The Algerian journalist Kamel Daoud was named in Paris on Monday as the winner of a major world prize for French literature, for his novel “Mersault the counter-enquiry”.

He will collect the Prix des cinq continents de la Francophonie (the Five Continents of the French-speaking World Prize) in Dakar on 28 November, during the Francophonie summit.

The Mersault of the title is the Mersault in the classic novel by Albert Camus, L’Etranger.

Daoud focuses on the brother of the “Arab”, who is killed in the Camus novel.

In Daoud’s book, the brother becomes a drunk who rants in a bar talking about his sibling and giving substance to the “Arab”, who in the Camus novel is merely a symbol with no character.

In a statement, Nobel prizewinner Jean-Marie Gustave Le Clézio, the president of the jury, explained their decision, saying they wished to reward “a novel which questions our blindness both throughout history and today and examines the issue of justice and otherness once the terror of colonialism has abated.”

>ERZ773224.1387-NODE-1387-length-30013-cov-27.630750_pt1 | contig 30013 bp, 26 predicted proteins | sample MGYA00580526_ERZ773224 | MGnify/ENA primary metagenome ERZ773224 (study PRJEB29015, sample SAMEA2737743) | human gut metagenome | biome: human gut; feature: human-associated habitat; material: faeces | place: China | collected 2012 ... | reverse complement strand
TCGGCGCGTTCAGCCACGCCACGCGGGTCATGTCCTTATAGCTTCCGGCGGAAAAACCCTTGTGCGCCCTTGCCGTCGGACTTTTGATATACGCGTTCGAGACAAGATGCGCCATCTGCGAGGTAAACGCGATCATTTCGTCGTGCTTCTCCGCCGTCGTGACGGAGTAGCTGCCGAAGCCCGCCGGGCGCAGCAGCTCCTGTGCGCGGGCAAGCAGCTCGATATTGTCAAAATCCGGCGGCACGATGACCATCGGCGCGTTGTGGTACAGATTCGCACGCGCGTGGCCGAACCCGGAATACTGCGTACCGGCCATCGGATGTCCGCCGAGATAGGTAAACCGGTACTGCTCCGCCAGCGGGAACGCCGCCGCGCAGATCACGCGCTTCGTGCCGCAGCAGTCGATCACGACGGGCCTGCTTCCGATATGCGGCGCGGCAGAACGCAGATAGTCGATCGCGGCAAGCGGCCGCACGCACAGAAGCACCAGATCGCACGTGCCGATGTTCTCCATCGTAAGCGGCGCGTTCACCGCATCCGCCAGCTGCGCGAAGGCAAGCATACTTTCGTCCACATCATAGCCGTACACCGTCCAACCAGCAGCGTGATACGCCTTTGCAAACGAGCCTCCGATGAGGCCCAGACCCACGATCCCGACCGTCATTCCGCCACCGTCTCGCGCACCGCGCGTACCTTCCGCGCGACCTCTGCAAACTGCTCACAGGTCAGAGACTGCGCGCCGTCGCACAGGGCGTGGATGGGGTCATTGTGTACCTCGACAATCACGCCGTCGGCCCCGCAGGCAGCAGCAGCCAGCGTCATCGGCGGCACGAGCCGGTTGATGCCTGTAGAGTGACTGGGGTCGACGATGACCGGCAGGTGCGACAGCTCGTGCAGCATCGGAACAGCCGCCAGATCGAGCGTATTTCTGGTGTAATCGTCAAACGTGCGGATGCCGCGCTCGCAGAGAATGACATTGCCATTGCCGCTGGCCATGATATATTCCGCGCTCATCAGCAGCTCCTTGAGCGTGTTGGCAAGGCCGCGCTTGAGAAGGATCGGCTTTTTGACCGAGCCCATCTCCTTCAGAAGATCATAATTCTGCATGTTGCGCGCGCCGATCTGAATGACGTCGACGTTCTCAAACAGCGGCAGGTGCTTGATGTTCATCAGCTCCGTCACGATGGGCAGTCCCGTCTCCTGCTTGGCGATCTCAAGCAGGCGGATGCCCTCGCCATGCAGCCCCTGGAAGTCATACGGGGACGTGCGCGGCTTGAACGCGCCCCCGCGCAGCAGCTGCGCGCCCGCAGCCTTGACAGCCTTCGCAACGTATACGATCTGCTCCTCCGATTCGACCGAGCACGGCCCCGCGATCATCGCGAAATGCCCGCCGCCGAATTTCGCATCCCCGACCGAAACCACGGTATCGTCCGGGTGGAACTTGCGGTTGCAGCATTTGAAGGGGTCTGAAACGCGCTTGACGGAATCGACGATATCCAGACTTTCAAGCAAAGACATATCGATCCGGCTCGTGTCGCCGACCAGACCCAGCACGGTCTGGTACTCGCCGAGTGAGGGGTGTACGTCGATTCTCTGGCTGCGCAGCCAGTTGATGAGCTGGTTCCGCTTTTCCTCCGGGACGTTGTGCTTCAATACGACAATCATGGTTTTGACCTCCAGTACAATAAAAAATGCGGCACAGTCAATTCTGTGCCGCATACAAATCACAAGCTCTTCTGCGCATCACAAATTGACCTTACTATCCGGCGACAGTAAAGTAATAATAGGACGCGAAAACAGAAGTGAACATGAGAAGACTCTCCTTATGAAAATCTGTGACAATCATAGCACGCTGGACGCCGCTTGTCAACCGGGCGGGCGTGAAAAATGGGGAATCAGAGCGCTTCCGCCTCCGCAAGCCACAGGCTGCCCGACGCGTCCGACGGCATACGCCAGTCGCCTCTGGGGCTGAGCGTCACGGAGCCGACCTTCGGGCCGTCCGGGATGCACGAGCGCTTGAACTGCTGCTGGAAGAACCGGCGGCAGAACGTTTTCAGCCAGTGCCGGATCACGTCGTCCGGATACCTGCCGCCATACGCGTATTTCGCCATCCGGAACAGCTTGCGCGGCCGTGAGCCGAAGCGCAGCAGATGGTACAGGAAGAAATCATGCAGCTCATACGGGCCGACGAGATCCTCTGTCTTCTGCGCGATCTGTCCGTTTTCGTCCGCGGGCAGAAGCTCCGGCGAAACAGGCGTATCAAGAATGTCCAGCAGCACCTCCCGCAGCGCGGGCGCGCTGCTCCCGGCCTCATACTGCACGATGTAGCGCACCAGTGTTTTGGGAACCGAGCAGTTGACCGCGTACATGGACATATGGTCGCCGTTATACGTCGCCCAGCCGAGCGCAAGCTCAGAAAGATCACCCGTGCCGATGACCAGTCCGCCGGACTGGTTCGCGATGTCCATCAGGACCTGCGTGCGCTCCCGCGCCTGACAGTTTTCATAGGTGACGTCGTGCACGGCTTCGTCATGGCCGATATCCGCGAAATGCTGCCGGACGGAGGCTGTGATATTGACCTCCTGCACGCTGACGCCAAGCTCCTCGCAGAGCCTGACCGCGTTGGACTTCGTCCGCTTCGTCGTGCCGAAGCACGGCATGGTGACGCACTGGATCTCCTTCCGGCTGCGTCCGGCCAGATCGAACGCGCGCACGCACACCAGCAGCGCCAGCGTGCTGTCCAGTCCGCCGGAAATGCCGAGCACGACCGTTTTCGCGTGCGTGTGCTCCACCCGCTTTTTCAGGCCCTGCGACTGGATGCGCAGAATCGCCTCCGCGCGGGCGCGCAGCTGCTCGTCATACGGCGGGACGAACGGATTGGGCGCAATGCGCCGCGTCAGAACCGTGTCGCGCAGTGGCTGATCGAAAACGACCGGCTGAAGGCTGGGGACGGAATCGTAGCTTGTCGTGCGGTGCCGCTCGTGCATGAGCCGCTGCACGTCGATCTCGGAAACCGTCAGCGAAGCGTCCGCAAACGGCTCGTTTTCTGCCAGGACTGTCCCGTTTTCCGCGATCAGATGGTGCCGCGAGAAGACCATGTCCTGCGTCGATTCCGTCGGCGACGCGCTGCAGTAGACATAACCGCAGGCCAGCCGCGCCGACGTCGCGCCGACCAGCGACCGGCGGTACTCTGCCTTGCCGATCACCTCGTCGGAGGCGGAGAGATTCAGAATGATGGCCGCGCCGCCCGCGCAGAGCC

Kamel Daoud was born in Mostaganem. He studied French literature and now writes for a daily paper in Oran, where his column is the most widely read in Algeria. Mersault, contre-enquête is his first novel.

The prize was set up in 2001 to give more international recognition to the wide variety of literature being written in the French language.


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